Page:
Plethysmography UE and LE Flashcards Preview

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Flashcards in Plethysmography UE and LE Deck (27):
1

Limitations of plethysmography?

a) cannot be specific to one vessel. Tracing reflects all arterial flow beneath the cuff.
b) cannot discriminate between major arteries and collateral branches
c) difficult to preform on obese patients

2

What does PVR stand for?

pulse volume recording

3

What is the process of volume plethysmography?

a) measured amount of air is sequentially inflated into a cuff to pressure ranging from 10 to 65 mmHg depending on cuff size
b) as arterial flow moves under the cuff, momentary volume changes in the limb segment occur.
c) these changes beneath cuff are converted to pulsatile pressure changes within the air filled cuff bladder
d) A pressure transducer converts the pressure changes into analog waveforms for display on strip-chart recorder

4

What occurs during diastole and systole?

diastole: fixed amount of air pressure in cuff
systole: air pressure in cuff increases as arteries expand

5

What does PPG stand for?

photo-plethysmography

6

What does PPG detect?

cutaneous blood flow rather than truly measuring volume change.

7

What do the PPG photocells consist of?

light emitting diode and photo-sensor

8

How does the PPG work?

the diode transmits infrared light into subcutaneous tissue with backscattered light reflected back to the adjacent photo-sensor

9

Blood attenuates light in proportion to its content in tissue. _____ blood flow results in _______ reflection.

increased, decreased

10

Normal and mildly abnormal PPG waveforms?

normal: fairly rapid upslope, sharp systolic peak with reflective wave
mildly abnormal: sharp peak, absent reflected wave, downslope is bowed away from baseline

11

moderately abnormal and severely abnormal PPG waveforms?

moderately: flattened systolic peak, upslope and downslope more delayed, reflected wave (notch) absent
severely: low amplitude or may be absent

12

Abnormal waveforms always reflect hemodynamically significant disease proximal or distal to level of tracing?

proximal

13

A fair waveform quality may accompany abnormal segmental pressures because _____ can underestimate significance of obstruction based upon plethysmography.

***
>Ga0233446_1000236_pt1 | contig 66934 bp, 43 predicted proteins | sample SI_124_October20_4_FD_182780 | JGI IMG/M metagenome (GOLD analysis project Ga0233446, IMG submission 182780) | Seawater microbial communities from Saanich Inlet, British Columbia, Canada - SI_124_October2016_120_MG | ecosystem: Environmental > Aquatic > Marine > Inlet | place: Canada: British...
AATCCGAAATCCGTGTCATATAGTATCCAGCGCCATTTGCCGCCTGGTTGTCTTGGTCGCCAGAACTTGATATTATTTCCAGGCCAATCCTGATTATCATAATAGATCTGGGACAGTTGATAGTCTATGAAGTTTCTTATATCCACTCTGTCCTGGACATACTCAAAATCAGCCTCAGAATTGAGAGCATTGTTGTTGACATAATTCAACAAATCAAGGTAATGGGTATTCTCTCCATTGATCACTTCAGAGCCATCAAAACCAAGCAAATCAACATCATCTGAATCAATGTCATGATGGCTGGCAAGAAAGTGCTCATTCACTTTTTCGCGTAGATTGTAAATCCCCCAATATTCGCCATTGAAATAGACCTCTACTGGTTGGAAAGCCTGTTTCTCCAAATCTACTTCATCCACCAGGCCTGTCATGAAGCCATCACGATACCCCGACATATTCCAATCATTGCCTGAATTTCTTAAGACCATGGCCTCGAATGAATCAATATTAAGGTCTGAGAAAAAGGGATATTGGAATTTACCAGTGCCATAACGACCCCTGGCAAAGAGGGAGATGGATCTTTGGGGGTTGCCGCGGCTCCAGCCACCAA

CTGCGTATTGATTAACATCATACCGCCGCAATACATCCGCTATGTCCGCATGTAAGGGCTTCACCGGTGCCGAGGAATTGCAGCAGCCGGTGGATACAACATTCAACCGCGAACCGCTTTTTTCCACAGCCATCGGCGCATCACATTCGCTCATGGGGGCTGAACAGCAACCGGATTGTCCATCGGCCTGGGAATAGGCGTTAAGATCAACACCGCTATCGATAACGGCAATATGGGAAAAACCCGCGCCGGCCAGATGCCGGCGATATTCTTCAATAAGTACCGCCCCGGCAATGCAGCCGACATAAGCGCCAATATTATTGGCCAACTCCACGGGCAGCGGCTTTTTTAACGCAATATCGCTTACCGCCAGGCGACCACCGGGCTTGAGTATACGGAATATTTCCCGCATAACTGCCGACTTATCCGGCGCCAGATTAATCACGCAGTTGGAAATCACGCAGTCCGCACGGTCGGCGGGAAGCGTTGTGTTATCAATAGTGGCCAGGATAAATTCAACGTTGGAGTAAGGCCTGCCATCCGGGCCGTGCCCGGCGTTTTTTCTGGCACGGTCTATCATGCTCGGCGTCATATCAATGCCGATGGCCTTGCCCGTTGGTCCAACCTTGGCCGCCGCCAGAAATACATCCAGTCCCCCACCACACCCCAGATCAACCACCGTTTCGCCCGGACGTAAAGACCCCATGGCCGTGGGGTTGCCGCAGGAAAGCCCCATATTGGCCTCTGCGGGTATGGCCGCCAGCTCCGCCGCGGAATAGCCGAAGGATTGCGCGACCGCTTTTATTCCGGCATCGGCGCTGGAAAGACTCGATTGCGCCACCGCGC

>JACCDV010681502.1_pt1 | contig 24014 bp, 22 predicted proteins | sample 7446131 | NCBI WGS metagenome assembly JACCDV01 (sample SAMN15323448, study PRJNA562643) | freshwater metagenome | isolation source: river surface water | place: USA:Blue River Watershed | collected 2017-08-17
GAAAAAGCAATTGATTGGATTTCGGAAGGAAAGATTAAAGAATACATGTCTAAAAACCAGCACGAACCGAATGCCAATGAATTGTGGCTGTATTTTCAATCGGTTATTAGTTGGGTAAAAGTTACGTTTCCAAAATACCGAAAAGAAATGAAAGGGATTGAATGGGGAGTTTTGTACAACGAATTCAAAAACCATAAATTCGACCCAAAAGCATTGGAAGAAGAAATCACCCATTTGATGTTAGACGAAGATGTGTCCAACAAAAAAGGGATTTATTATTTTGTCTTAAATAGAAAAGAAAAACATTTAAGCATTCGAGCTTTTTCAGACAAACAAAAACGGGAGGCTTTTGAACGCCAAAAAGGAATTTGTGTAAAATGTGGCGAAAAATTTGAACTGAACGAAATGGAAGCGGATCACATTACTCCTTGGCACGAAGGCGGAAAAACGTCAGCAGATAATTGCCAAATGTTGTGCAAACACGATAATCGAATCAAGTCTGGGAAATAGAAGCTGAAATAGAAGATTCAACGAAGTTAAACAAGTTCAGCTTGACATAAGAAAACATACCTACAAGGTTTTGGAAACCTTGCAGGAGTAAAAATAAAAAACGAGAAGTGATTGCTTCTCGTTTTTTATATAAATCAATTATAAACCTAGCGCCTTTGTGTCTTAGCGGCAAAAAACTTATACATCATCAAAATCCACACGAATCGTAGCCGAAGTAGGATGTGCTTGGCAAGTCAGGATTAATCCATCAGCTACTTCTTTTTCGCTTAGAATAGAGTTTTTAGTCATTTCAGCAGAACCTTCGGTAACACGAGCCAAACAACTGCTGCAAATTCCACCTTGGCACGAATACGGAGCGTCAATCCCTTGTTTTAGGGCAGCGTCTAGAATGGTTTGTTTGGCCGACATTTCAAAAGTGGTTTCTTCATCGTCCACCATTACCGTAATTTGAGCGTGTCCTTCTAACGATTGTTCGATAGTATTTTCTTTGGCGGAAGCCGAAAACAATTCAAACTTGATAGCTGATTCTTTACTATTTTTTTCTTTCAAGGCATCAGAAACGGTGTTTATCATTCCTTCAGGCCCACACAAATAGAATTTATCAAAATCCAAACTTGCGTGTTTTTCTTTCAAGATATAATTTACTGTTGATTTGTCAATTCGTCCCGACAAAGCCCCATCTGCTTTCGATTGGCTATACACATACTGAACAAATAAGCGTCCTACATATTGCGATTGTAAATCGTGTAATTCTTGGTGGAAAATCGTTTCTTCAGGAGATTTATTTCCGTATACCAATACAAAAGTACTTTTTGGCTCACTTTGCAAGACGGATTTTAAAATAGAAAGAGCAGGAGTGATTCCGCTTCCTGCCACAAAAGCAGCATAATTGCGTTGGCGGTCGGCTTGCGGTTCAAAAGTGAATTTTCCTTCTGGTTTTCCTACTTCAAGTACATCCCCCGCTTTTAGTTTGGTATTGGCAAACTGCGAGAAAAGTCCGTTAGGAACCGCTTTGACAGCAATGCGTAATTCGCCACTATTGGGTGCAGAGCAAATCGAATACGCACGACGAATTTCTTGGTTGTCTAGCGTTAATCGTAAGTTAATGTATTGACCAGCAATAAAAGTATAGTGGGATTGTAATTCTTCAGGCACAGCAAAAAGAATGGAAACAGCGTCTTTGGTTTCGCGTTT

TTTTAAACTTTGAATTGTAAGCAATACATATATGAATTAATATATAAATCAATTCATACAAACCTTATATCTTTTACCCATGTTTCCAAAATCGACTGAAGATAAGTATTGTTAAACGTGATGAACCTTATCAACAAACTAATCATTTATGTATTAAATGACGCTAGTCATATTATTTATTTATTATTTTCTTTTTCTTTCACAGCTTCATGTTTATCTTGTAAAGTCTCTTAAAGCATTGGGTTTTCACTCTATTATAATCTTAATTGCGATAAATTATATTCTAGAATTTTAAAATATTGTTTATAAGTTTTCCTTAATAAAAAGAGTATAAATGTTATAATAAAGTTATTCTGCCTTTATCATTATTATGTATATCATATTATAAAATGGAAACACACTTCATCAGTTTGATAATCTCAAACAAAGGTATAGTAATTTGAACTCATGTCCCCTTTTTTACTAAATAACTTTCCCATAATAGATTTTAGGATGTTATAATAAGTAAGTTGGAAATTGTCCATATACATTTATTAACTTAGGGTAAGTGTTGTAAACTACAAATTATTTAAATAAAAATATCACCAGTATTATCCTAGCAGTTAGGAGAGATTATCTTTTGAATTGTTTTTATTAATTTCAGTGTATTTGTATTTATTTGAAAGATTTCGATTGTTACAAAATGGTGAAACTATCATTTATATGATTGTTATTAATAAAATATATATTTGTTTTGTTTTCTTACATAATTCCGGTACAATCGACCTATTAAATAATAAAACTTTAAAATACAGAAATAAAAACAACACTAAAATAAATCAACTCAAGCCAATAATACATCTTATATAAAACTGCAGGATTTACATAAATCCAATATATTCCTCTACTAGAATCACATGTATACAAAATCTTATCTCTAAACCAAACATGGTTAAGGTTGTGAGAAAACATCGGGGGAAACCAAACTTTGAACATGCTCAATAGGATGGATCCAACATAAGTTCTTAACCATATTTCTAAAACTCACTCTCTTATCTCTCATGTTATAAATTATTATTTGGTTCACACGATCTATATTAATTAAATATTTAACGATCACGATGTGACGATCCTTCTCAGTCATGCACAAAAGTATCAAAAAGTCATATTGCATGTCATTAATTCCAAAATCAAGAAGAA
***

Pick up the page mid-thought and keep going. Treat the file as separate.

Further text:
collaterals

14

How is displacement plethysmography demonstrated?

Any change in volume of the enclosed part will displace an equal amount of water. Displacement is measured by the height of water in the chimney.

15

Pulse plethysmongraphy refers to transient changes in limb volume related to the pulse by pulse activity of the left ventricle. The body part expands when _____ inflow exceeds ________ outflow.

arterial, venous

16

What is is the pulse recorded speed for toes?

5mm/sec

17

The increase in toe volume is secondary to obstruction of venous out flow. Plethysmography measures what volume changes?

All volume changes

18

Technique for fingers with cold stress?

a) after resting study is preformed, hands are immersed in ice cold water for 3 minutes if possible
b) following cold stress, waveforms and pressures are obtained immediately and five minutes later
c) document patient symptoms, skin color observations and other pertinent findings on the report form

19

Waveform amplitudes are usually greater in toes or fingers?

fingers

20

What is the difference between normal and abnormal waveforms in digits?

Normal has a prolonged down stroke with a notch halfway down. Abnormal has a sharp anacrotic notch present higher on the downslope

21

What describes the peaked pulse characteristically seen in the digit pulse contours of patients with raynauds phenomena?

sumner and strandness

22

Following cold immersion, abnormal cold sensitivity is likely if the amplitude fails to return to baseline levels within how many minutes?

5

23

digit pressure measurements
finger/brachial indices:
toe/brachial index:

0.8-0.9
normal toe P's vary 60-80% of brachial P's

24

Capabilities of transcutaneous oximetry TcPO2?

Wound healing and amputation level determination.
Reflects tissue oxygen tension and relies on a balance between oxygen supply and consumption.

25

What are the principles of transcutaneous oximetry TcPo2?

Electrode heats skin to 45 degrees C
Blood flow increase, lipid layer in fatty tissue melts, more oxygen escapes through skin and measured by sensor in electrode.

26

After manual calibration of transcutaneous oximetry, it take approximately how long to obtain pO2 reading?

15-20 minutes/site

27

Interpretations of transcutaneous oximetry?

Normal: healing should occur with pO2 reading of 70-80 mmHg
borderline healing: 30-40 mmHg
non-healing: 10-15 mmHg